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Welcome to Carrefour Des Poupons

At Carrefour Des Poupons, we have the resources, experience, space, time and energy to give each child the attention they need to be happy and healthy. We give the child the opportunity to create their own environment through constructive activities such as art, music, sports, cooking, stories and a lot of time to stretch. Our tools include open learning materials such as blocks, puzzles, books, an abundance of art supplies and many more. We discuss different topics each month and information on topics is made available to all on the billboard. Children think about these issues through discussion, movement, games, stories, art and imitating others. All classes have different objectives, a timetable and specific activities, and we conduct evaluations several times a year, followed by parent-educator meetings.

It is important to know why daycare is important for your children; here are a few points to show you why:

Educational toys are entertaining, but toys are also instruments that help a child learn about themselves and the world around them. Play is important to the healthy growth and development of children. As children play, they learn to solve problems, to get along with others, and to develop the fine and gross motor skills needed to enhance and master living skills. Through educational toys, children discover about themselves, their environment and about social cues. By engaging in play, children are developing creativity and it builds leadership skills and healthy personalities. Play increases skills children need to learn to read and write. Playing with educational toys in early childhood is the best foundation for success in school.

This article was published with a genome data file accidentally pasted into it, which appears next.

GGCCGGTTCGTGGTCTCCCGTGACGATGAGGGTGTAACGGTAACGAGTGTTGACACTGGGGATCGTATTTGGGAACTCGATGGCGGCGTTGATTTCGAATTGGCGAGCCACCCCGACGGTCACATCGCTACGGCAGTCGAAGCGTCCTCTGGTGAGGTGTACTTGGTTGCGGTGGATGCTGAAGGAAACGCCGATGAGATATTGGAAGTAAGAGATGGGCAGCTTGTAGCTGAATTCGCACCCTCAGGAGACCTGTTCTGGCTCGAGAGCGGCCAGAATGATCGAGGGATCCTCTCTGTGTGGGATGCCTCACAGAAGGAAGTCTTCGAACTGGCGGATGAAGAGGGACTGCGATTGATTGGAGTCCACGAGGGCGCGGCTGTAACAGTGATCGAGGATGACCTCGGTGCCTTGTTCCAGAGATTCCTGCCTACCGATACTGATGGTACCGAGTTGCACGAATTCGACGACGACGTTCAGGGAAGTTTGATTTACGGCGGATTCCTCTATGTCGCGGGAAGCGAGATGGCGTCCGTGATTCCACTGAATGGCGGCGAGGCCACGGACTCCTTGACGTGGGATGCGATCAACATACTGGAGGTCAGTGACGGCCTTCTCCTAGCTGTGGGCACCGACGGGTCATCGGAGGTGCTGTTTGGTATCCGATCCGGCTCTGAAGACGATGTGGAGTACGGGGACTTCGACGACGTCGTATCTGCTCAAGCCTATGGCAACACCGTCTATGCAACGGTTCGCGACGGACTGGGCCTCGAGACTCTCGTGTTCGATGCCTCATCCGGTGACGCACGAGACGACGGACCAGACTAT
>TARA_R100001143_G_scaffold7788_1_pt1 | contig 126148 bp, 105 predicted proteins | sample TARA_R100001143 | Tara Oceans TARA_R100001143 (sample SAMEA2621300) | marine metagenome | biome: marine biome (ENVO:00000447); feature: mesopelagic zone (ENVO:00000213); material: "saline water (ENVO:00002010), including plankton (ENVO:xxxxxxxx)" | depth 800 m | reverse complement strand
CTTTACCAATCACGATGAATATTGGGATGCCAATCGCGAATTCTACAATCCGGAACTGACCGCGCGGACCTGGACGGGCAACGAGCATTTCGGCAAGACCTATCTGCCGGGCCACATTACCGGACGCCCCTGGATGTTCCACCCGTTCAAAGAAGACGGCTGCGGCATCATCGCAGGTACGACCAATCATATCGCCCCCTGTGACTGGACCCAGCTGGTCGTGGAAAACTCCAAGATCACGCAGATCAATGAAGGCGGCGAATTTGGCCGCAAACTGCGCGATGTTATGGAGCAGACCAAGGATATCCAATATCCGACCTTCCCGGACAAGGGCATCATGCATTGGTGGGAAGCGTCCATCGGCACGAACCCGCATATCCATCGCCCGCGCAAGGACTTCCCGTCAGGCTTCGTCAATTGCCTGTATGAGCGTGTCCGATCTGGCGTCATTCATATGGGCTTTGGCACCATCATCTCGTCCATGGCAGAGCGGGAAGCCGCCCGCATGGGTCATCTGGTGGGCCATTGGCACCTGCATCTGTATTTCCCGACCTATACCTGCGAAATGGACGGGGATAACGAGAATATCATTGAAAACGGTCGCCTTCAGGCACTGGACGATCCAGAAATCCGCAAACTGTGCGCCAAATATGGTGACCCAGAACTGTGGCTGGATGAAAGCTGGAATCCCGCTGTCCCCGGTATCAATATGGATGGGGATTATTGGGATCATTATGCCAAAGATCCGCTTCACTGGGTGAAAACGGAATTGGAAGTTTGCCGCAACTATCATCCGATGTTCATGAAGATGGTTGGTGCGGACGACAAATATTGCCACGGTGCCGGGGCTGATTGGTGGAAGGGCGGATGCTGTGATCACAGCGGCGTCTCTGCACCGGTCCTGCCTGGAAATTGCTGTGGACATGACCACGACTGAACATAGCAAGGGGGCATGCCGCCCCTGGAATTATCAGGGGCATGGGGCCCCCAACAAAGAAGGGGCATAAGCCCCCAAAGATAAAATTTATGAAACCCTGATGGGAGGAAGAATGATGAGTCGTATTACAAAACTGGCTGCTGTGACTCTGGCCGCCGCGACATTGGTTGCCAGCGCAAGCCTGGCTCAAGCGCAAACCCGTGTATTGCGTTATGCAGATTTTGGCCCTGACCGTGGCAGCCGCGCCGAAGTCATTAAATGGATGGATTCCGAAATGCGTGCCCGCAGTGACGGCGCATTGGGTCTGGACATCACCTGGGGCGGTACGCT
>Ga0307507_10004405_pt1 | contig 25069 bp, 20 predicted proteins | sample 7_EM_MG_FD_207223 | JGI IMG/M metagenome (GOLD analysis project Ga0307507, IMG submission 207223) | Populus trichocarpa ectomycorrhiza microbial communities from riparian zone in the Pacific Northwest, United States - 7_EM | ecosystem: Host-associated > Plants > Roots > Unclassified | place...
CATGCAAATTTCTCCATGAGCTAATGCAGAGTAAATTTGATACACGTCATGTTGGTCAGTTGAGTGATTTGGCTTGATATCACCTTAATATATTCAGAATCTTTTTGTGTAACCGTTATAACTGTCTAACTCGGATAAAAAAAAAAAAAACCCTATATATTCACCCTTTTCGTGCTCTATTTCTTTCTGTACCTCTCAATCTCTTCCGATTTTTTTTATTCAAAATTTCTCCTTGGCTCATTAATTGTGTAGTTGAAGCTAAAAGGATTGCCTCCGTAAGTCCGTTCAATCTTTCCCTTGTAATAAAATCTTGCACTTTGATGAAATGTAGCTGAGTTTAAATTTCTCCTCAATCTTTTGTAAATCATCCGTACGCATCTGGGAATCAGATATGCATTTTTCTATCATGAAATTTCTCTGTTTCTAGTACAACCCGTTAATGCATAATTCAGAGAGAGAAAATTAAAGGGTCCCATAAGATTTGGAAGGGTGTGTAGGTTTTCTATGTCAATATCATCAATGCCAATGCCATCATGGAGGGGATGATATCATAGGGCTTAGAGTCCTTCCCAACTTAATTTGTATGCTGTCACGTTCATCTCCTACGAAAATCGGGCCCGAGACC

Educational toys help a child achieve the following:

What will your child learn during the day in the classroom?

Growth in All Areas of Development:

Cognitive, social, language and physical are stimulated through the use of appropriate practices for young children. Involving active learning and active play is the process by which young children explore their world. Examples: observing, smelling, tasting, listening, touching and playing.

• Development of physical skills.

Physical and gross motor skills are developed as a child learns to reach, grasp, crawl, run, climb, and balance. Fine motor skills are developed as children handle small toys. Dexterity develops as the child holds toys or other items.

• Development of cognitive thinking.

Children learn to solve problems (cause and effect), through play. Children also learn colors, numbers, size, and shapes. They have the ability to enhance their memory skills as well as their attention span. Children move on to higher levels of thought as they play with educational toys.

• Development of language skills.

Language develops as a child plays and interacts with others. This begins with babies playing cooing games and advances to useful language skills such as storytelling and jokes. Learning to cooperate, negotiate, take turns and play by the rules are important life skills for interacting and communicating.

• Development of emotional well-being.

Through play a child can accomplish his/her wishes and can conquer fears and bad experiences. Play helps the child master the environment and promotes awareness of their surroundings. When children at play feel safe, successful and confident, they gain important principles of positive emotional health. Playing with educational toys also can create strong bonds between parent and child.

• Development of social skills.

Learning to share are important social skills children learn through educational toys. These skills include daily interaction skills such as sharing, taking turns, and allowing others to talk without interrupting. Social skills grow as the child plays. Children learn to imitate desirable responses such as turn taking with board games, cards, or other activities that require a child to wait for others. As a result, children learn the roles and rules of society.